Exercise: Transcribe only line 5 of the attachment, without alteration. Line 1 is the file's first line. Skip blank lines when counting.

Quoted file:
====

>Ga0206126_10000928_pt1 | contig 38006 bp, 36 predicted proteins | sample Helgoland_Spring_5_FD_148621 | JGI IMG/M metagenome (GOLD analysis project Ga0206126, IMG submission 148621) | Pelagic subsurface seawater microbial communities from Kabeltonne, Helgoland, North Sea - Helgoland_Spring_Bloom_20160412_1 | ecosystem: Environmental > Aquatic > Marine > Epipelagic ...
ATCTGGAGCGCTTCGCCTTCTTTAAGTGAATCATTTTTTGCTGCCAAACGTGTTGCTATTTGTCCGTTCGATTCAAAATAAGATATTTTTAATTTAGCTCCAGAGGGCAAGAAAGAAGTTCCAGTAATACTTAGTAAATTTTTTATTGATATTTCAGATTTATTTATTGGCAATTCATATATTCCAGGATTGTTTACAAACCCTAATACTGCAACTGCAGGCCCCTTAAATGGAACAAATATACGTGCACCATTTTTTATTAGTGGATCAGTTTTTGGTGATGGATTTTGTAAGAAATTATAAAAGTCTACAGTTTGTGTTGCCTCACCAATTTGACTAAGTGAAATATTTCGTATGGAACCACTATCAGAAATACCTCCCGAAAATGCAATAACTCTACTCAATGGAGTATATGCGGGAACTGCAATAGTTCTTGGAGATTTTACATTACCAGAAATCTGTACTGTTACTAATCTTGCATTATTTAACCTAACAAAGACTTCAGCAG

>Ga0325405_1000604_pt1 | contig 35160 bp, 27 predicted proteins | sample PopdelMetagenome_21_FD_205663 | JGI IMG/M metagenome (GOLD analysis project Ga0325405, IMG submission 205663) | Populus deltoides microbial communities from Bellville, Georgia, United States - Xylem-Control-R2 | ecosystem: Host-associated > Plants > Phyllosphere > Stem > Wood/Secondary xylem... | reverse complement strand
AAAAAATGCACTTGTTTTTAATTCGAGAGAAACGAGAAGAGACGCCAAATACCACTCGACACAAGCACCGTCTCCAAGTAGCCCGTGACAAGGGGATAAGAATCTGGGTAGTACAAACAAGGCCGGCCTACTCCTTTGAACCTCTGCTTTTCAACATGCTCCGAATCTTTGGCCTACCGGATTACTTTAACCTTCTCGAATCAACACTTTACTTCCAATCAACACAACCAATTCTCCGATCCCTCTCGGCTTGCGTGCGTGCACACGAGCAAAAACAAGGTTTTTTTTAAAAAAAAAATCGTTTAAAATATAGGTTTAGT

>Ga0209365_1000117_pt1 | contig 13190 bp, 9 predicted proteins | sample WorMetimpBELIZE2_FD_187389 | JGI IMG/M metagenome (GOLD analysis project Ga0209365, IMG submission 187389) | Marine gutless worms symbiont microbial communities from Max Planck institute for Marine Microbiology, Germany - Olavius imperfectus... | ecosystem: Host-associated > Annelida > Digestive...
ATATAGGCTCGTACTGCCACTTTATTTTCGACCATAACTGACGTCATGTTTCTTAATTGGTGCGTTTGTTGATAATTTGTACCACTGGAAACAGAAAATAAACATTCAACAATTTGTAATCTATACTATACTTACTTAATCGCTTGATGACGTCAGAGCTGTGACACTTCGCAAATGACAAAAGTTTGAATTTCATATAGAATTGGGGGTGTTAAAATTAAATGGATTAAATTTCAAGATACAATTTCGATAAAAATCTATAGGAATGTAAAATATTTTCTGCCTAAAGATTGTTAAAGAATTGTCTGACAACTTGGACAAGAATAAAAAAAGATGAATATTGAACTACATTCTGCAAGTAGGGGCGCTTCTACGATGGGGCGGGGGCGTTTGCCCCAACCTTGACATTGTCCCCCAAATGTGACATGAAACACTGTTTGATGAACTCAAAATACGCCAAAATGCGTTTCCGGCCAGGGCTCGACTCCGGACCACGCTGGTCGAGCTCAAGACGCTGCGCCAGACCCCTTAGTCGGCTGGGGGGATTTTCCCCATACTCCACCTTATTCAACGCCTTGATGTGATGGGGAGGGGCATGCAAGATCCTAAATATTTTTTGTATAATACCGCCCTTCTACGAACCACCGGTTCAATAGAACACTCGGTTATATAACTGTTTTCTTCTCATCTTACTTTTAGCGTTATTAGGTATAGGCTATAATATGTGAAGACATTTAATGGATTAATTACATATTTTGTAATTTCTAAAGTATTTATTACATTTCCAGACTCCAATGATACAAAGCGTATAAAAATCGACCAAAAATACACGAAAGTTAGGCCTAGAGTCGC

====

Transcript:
>Ga0209365_1000117_pt1 | contig 13190 bp, 9 predicted proteins | sample WorMetimpBELIZE2_FD_187389 | JGI IMG/M metagenome (GOLD analysis project Ga0209365, IMG submission 187389) | Marine gutless worms symbiont microbial communities from Max Planck institute for Marine Microbiology, Germany - Olavius imperfectus... | ecosystem: Host-associated > Annelida > Digestive...